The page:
To give some idea of how the new towns would look like they gave three examples.  The nearest in style to Hartley would have been Ongar in Essex, although this was scheduled to be larger (60,000 population).  The town would be divided into 6 neighbourhoods of 10,000 each with their own shops, civic centre and schools.  In the centre of the town would be the main shopping centre and grammar schools.  The neighbourhoods would be divided by parkland and each neighbourhood itself was to be divided into smaller units by smaller green wedges.  Housing would be a mixture of houses and flats at an average of 30 per acre for the built up area, and no higher than 50 per acre anywhere.  Like Hartley the industry was to be in the north-east to carry any smoke or smell away from the town.  One of the planners' principal aims was to "create real communities in which people can be proud to live".

1. 2. 3.
Plans and elevations for proposed new town at Ongar (click on image to enlarge).

But what about infrastructure? Well the planners did consider this too.  Thousands of houses would generate a lot of traffic, so the answer was to build a motorway from Swanley to Canterbury that would have skirted the south of Hartley just before the Ash Road/Church Road junction in New Ash Green (incidently they were first to propose the M25).  The noise might not have been so much of a problem when you consider they also wanted a freight airport at Lullingstone!  

A town this size would need almost 1.5 million gallons of water per day.  They reckoned the Hartley pumping station, which had gone on line in 1944, might cope but another pumping station at Fawkham might become necessary (the Hartley station could pump 2¼ million gallons per day but about half went to Gravesend).  On sewerage they dropped the initial plan to pump treated sewage into the chalk, preferring instead to suggest sewers to the Northfleet disposal works.  They were quite worried about contamination of water supplies, saying only concrete and asphalt roads should be allowed.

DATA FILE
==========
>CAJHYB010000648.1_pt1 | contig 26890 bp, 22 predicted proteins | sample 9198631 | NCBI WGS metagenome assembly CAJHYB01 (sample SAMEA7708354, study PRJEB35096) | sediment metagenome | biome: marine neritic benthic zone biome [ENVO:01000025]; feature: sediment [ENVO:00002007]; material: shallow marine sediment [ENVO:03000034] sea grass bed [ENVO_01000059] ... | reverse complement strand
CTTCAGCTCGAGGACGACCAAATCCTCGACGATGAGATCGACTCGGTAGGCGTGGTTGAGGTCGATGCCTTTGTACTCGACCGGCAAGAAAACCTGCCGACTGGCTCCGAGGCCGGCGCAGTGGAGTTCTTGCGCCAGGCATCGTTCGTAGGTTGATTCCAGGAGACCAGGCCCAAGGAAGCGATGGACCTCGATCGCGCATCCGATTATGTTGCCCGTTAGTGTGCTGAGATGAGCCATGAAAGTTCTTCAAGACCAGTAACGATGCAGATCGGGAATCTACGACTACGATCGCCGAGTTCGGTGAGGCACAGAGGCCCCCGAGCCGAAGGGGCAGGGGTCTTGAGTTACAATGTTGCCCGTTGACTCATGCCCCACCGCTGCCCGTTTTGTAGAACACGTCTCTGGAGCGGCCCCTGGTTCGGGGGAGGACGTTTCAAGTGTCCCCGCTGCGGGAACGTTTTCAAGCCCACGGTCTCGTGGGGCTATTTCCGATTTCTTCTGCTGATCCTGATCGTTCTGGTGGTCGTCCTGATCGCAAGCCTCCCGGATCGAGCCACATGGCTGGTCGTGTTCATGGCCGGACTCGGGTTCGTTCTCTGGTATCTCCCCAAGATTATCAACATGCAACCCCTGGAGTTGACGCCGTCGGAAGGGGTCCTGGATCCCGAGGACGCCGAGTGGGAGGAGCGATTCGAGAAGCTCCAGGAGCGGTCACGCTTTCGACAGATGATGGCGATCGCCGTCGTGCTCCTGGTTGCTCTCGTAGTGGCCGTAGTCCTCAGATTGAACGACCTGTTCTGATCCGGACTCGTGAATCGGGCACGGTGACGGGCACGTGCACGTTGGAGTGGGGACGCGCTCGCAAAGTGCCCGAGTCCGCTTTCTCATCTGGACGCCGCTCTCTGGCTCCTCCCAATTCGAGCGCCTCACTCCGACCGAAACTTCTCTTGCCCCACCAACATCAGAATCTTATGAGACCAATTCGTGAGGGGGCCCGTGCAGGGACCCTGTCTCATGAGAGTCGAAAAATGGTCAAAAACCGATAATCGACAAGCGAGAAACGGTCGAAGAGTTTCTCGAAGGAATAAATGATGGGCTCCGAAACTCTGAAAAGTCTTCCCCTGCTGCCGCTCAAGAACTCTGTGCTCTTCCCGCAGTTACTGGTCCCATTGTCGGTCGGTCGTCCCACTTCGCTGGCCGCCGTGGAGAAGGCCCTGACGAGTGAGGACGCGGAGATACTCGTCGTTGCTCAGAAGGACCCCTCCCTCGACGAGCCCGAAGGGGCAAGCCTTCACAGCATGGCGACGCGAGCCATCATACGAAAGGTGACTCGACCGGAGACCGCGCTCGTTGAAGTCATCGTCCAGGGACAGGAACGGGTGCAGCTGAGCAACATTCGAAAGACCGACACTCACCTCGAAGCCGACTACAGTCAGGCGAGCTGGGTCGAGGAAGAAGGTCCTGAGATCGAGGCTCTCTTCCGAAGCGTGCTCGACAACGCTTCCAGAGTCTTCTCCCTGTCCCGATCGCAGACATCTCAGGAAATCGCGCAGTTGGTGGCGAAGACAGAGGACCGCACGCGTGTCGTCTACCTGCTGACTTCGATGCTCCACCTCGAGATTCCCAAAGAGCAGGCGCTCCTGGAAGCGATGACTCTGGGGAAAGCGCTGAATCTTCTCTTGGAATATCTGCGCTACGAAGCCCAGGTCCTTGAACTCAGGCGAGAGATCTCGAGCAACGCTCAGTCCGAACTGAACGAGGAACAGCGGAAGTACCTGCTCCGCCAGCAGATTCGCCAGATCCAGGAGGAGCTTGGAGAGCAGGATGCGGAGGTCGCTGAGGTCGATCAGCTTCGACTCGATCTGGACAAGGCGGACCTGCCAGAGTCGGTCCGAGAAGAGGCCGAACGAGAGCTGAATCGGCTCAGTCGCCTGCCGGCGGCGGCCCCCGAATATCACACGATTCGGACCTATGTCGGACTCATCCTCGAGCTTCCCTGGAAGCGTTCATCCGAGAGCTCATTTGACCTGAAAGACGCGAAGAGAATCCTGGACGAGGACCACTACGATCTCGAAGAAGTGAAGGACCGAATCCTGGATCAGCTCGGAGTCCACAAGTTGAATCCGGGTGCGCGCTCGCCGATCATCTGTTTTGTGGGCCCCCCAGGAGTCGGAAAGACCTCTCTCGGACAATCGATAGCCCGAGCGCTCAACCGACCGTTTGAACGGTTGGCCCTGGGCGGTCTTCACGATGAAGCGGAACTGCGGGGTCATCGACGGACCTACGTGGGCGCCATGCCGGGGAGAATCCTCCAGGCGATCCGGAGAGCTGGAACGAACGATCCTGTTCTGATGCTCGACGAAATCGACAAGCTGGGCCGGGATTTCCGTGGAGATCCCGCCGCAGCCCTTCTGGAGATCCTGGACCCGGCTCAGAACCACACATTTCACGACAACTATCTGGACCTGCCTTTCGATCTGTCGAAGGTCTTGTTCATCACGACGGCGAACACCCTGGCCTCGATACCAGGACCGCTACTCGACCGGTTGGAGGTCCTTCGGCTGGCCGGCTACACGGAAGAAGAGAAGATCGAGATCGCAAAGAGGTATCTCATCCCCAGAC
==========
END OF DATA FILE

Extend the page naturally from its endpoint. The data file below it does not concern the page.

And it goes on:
Almost as soon as Professor Abercrombie had made his recommendation, than the various government departments were squabbling about the best site.  The Ministry of Town Planning wanted to move the site a mile to the east so it would mainly be in Meopham with a satellite town of 10,000 planned for Longfield and Hartley.  There are plans in the National Archives of how this would have looked.  It is remarkable how little opposition these plans appear to have generated (there is one objection on file from the Meopham Ratepayers Committee, but none from Hartley).  Perhaps there was a consensus to "win the peace".

The Ministry of Town Planning were vigorously opposed by the Ministry of Agriculture, who argued that the existing development at Hartley had harmed the agriculture of the area, and therefore there was less to lose than at Meopham.  A big conference of 7 government departments was held on 20 March 1946 to try to decide between Hartley-Longfield, Meopham and a third site at Crowhurst near Croydon.  This showed them to be hopelessly split.  - the Departments of Town Planning, Trade, Labour, and Health backed Meopham; while Agriculture and Fuel and Power were the ministries to support Hartley-Longfield (Crowhurst got the vote of the Ministry of Transport).  Wherever they went it is likely that they would have compulsorily purchased and demolished most of the existing housing.

Although the town was not built, the idea of development in Hartley didn't go away.  In 1952 there were plans for an overspill town for 25,000 in Hartley-Longfield on 1,000 acres of land, a 1955 memo from the Ministry of Agriculture said that their Minister had "relunctantly" agreed to this tentative proposal, but it had fallen through because of local authority opposition.  It certainly accelerated the development of Hartley, as developers bought large swathes of land in the parish in the 1950s.  And who knows - did all these plans influence the decision a decade later to grant permission to New Ash Green?